Oct 08, 2012Radio frequency identification technology has not yet crossed the chasm to mass adoption. While I think it is getting close to doing so in apparel retail, we are still in the early market phase. As such, the RFID market is currently defined by two central facts:
1. There are yet not hundreds of thousands of companies actively seeking to deploy RFID systems.
2. The relatively small percentage of companies that are seeking to deploy RFID systems do not know which vendors sell which products or solutions.
We've been working hard to solve the first issue, by educating end users about the benefits of RFID technology. While the recession has deeply impacted RFID Journal, we have not reduced our editorial budget because we believe it is critical to highlight successful RFID deployments.
We are addressing the second issue in two ways. I will discuss one today and the other next week.
The problem that end users don't know which vendors to turn to emerged when the RFID market changed after 2008. From 2004 to 2008, the RFID market was dominated by mandates. Most companies offered tags, readers or software for associating Electronic Product Code (EPC) numbers with pallets and cases. The only real differentiation involved pricing.
But after 2008, Walmart stopped requiring companies to tag pallets and cases, and end users were no longer simply looking for the cheapest tags to become compliant. Instead, those attending RFID events or reading RFID Web sites had heard about the technology's capabilities and thought it might solve a specific business problem for their company. Some wanted to reduce their annual spending on replacement tools or returnable transport items. Others wanted to decrease production delays by improving the flow of work-in-process, or increase their on-shelf availability within stores. The variety of applications expanded as the technology became better known.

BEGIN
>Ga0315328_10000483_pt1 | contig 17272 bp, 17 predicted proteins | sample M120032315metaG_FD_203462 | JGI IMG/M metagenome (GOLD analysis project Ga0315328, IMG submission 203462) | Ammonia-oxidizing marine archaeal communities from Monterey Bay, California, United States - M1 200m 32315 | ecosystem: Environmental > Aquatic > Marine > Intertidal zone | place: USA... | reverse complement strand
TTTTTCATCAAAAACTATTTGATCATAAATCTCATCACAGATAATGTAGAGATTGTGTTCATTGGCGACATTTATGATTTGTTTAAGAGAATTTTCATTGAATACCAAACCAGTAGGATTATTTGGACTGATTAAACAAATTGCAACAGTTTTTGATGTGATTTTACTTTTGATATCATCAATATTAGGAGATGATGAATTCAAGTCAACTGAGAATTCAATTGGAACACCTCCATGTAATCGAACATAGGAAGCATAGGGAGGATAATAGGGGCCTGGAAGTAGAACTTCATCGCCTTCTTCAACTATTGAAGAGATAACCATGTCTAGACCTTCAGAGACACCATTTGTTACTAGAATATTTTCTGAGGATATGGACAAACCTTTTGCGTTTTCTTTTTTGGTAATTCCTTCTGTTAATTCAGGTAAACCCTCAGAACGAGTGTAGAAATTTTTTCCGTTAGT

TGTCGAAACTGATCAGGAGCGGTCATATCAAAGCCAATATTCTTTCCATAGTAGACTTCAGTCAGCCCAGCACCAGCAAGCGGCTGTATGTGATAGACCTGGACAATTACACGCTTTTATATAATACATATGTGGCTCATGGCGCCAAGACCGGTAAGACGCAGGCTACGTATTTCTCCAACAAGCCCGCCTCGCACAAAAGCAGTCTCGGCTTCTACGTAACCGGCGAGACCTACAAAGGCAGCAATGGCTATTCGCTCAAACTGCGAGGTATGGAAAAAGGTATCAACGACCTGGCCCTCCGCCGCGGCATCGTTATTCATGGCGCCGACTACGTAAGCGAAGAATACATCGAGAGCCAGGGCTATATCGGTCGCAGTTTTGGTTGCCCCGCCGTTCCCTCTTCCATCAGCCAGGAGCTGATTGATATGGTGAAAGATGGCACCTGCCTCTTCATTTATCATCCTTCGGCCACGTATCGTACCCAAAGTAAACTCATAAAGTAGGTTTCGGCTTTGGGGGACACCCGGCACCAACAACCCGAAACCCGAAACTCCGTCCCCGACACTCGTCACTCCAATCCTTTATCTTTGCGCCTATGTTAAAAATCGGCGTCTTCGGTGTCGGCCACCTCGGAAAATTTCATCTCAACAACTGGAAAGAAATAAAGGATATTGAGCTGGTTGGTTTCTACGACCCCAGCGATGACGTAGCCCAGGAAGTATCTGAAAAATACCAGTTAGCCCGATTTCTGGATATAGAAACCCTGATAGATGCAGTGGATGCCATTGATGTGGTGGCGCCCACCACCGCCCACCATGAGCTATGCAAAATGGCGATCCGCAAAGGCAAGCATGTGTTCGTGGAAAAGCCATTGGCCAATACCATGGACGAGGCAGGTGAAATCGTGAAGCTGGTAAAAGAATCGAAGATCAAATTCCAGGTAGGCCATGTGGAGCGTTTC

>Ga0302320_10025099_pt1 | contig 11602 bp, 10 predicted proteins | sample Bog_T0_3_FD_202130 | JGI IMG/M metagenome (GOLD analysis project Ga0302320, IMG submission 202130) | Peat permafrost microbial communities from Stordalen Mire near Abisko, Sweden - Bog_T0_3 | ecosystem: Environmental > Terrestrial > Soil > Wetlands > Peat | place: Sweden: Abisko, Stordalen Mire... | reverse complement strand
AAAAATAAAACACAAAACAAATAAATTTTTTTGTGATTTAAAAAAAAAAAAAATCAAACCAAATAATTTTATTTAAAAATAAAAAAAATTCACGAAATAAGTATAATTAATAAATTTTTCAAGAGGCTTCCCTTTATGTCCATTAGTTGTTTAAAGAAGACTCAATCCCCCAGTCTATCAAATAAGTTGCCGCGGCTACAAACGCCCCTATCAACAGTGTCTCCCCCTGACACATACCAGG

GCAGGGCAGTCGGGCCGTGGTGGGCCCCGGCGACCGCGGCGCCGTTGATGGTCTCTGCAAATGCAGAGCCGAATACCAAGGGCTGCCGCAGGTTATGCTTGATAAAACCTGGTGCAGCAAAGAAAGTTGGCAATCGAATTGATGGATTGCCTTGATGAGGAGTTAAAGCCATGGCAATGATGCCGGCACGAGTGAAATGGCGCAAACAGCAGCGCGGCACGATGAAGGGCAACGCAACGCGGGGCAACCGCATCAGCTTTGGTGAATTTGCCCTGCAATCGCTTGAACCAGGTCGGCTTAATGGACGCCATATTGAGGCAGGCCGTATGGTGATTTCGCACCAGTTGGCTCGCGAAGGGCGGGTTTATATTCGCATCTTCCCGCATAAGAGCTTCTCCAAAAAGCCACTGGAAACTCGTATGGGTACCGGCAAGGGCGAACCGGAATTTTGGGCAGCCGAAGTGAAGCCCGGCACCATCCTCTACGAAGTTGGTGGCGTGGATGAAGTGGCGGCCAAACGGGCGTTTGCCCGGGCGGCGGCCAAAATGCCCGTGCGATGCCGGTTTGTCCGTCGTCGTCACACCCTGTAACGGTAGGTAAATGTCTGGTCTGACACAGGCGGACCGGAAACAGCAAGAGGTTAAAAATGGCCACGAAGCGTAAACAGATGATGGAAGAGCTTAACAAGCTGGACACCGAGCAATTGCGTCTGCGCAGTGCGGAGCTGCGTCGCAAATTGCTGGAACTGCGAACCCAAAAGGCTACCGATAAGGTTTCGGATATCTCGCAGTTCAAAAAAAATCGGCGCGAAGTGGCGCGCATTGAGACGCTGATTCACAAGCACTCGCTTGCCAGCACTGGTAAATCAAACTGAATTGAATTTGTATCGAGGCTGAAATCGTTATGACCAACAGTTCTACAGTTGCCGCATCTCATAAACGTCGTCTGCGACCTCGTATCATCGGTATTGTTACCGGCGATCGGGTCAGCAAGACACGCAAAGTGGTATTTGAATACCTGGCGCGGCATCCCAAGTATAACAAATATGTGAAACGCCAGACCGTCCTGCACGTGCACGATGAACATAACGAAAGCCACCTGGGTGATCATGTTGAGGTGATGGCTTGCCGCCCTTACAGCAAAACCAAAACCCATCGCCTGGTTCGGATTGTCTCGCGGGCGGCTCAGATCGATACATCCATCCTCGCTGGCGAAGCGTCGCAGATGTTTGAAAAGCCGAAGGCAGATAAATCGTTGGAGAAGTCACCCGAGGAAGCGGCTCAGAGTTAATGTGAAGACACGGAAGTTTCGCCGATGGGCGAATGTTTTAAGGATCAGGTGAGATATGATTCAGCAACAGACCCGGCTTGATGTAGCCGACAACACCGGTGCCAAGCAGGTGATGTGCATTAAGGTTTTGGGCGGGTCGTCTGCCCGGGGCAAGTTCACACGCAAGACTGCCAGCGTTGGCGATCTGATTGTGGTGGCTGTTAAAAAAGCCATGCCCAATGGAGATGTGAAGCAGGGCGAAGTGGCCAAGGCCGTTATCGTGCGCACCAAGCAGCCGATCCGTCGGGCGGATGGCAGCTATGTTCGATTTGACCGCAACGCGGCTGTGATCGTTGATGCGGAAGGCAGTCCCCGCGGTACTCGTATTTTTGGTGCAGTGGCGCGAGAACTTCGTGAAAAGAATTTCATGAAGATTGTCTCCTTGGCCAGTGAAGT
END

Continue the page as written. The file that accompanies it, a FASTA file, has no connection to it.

RFID vendors were quick to adapt their products to different applications, but slow to adapt to the changing marketing environment (many still haven't done so). Some would exhibit at RFID Journal LIVE! and expect end users to flow into their booth, even though they did not promote or advertise their products. As a result, many end users didn't know what solutions they offered, and walked right by exhibitors that had the exact solutions they sought.
We recognized this problem early on, and for the past few years, we have been working hard to connect buyers and sellers. In 2009, we began listing exhibitors in the front of the LIVE! program guide by the product categories they offered, so end users looking for middleware, active RFID systems or manufacturing solutions, for example, could see a list of exhibitors offering those products.
We also introduced an "Ask the Experts" booth, so end users could stop by and describe their problems to someone who could point them toward the exhibitors that could provide solutions to meet their needs. The academics and other experts who have volunteered their time have told me they considered the effort worthwhile, and many end users with limited RFID knowledge have taken advantage of this service each year.